From the Publisher
"A lively cautionary tale." The Globe and Mail
"All the ingredients for a riveting read: risky scams, home invasions, murder, police busts, betrayal, extortion, and excess." Quill & Quire
"Delivers the goods on the drug underworld." Hour
"You may vicariously live the flashy, risky lifestyle of a drug smuggler. . . . The book will take you on a journey." Skunk
You may vicariously live the flashy, risky lifestyle of a drug smuggler. The book will take you on a journey.
Leave[s] the reader in a drippy, sweaty shirt, nerves all fried to hell.
Read an Excerpt
I first met Righteous through another Jamaican who I had met during my early forays to the island. That man was a caretaker named Sunny. Sunny was a friend of Solomon’s and he was also the gardener and houseman next door to a villa that I rented on the ocean near Hopewell. At that time, my friends and I were on a junket to bring some suitcases full of pressed weed back to Canada in an intricate scheme involving Canadian Immigration clearance cards. Passengers returning to Canada in those days were first interviewed by Canadian Immigration and then handed a three–by–five–inch card and told to proceed to customs for baggage inspection. The three–by–five cards had several boxes with numbers beside them, one of which was labeled e–24. It was discovered that if the e–24 was ticked off by the immigration officer, a passenger holding that card would be sent straight through customs without a baggage search. If enough people were in on the smuggling scam the odds were high that at least one in a group of seven or eight returning passengers would be handed an e–24 card. Brian Kholder and his cousin Alexandra were along to carry the bags of weed through Canada Customs once someone in our group had slipped them an e–24 card after clearing Immigration. There were about ten of us working the scam on this particular occasion, all friends from work and high school or college. There was my wife and me. Ryan McCaan and his wife Sally, and Phil Robson and his girlfriend Paula. My buddy Robert Bishop was along without a date, as was Ross Mitchell, who was dismayed to learn that “ross” was the slang word for shit in Jamaica. We had rented a seaside villa in the Jamaican parish of Hopewell that was ideally situated near a source of marijuana that was grown in the nearby parish of Orange Bay. We chose the Hopewell villa because we were close to the Montego Bay airport, yet free from the many prying eyes of the hotel staff in town. While we waited for Righteous to arrange for the marijuana to be pressed and packaged in Orange Bay, the group of us lay about our rented villa in hedonistic splendor. As we lay lounging in ocean–side chairs, sipping brown cows by the pool and smoking copious amounts of weed, we discussed the possibilities of our impending wealth. We were smoking so much ganga that we found it expedient to pay Sunny to be our spliff roller.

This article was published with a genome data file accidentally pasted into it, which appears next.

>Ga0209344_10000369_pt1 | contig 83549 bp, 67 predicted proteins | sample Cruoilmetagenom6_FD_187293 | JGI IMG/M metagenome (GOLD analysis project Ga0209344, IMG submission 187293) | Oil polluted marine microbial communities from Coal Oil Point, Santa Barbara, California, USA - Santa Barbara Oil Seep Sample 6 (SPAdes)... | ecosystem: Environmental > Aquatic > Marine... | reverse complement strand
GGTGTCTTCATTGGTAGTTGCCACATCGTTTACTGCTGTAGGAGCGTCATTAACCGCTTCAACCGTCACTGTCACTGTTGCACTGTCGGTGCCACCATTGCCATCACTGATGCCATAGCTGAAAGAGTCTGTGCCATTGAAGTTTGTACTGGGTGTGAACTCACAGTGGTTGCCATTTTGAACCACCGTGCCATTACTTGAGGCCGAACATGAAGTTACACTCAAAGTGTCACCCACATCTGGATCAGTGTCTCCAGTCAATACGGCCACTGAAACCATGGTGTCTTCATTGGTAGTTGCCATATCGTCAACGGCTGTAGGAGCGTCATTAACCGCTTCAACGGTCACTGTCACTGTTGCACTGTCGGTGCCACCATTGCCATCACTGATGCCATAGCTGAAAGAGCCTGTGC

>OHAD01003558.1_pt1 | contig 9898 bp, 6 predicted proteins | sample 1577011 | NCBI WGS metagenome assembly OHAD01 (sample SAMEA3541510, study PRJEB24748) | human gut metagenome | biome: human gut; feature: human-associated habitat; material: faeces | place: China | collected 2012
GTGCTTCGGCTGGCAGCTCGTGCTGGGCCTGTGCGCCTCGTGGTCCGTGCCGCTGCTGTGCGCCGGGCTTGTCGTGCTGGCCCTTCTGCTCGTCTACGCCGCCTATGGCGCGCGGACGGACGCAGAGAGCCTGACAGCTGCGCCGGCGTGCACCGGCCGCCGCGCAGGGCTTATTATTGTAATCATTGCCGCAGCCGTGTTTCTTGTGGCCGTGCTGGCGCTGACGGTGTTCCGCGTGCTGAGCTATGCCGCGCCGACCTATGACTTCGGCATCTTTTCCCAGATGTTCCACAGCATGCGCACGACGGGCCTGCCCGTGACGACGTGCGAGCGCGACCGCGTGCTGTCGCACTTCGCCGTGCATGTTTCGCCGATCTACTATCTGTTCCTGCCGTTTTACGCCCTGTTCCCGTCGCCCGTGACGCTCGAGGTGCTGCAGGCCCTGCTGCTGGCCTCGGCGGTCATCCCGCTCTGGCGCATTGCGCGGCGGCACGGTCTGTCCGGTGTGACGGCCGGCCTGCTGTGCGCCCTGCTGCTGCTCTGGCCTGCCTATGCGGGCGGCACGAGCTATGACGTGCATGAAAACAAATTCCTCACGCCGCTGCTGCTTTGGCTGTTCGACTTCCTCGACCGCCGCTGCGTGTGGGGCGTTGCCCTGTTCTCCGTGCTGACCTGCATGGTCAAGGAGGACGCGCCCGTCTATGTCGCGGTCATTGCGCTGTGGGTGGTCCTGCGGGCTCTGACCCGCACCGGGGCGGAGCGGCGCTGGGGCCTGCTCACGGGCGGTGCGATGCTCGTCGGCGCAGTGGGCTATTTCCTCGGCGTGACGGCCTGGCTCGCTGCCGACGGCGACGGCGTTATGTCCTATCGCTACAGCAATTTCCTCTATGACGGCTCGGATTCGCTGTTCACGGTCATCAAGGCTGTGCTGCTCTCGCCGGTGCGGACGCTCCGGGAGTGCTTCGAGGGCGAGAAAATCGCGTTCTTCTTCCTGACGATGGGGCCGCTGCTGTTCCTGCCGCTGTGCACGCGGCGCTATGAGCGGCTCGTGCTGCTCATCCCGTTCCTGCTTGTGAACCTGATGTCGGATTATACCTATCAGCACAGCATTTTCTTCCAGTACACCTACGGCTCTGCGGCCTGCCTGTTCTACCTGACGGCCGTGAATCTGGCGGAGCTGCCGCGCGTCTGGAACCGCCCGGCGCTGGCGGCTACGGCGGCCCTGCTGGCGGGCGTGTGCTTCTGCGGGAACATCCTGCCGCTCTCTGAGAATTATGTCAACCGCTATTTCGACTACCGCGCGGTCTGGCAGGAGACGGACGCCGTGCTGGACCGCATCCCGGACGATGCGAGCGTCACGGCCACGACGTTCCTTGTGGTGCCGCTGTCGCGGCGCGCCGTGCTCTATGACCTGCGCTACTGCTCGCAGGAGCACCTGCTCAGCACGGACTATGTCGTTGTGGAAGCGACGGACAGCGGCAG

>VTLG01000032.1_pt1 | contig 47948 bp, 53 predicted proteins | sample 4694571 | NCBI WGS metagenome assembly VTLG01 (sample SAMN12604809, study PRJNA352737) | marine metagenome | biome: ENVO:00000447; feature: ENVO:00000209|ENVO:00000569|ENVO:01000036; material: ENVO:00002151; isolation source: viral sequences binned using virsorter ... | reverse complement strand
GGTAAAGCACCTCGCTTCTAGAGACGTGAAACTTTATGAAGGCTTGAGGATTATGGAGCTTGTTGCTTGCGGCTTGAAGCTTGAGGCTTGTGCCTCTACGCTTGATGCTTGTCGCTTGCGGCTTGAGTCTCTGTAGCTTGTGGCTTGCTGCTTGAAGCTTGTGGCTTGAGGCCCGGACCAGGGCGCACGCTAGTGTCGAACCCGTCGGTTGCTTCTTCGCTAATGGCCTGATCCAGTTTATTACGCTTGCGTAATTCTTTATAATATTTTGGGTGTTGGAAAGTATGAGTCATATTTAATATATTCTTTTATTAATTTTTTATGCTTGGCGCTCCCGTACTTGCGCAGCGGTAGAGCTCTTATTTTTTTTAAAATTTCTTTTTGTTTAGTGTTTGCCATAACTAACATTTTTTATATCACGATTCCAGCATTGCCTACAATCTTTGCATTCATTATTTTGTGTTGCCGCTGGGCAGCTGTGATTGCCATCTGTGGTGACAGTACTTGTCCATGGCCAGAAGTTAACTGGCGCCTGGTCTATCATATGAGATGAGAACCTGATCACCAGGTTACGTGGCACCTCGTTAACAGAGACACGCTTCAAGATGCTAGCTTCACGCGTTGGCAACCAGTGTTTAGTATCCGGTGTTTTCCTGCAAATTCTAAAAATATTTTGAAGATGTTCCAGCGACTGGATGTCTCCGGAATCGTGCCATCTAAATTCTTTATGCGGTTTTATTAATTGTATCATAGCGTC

Sunny was a solidly built man whose facial features looked carved out of dark stone. His demeanor was well suited for work as a caretaker and in the language of modern day psychology, he had more anima than animus in his character. Sunny was far from an ambitious soul. He had only one job to do for us, which was to roll joints, and whenever we asked him to do it, he would inevitably complain.
“You finish all dem spliff already, mon?”
Righteous was far more willing to work without complaining, and as time went on, I found myself relying more and more on Randall “Righteous” Solomon for many of my needs in Jamaica.
When I first met Righteous he was a “Moonie,” which was a religious cult that was spreading throughout the western world at the time. His bright eyes, short–cropped hair, and a willing attitude gave me confidence in him and he soon became my right–hand man. I saw a lot of Righteous and Sunny that first year in Jamaica as our group strung the e–24 scam out as long as we could. We had several back–to–back successes before the smuggling scam finally blew apart in Toronto. That was when four suitcases full of weed slid down the baggage ramp to the circular pickup ring in the luggage collection area and one of the bags broke open, revealing sticks of weed poking out. We left the bags on the turnstile, pulled the luggage tags from the four suitcases, and went home broke. I was almost glad the trip folded just then because “Bish the Fish” Bishop and Marvin “Manny” Maniezzo had been playing poker with me on the way down to Jamaica, with the payouts due only after and if the e–24 scam paid off. I was so deep in debt after the two card sharks fleeced me, that just about all of my end would have gone to them anyway.
Other scams came and went, as fate sent one smuggling opportunity after another my way. Through Righteous and his connections, I met the people I needed to expedite marijuana out of Jamaica in larger and larger shipments. Righteous introduced me to customs agents, aircraft maintenance personnel, and shipping brokers. He had so many contacts that it seemed to me that the whole of Jamaica was like one large extended family tied together by blood relations, tribal ties and financial gain. Even the police were available for a price, although my bias against authority never allowed me to use any police help. Feeding a cop is like feeding a bear, everything is great until the food runs out.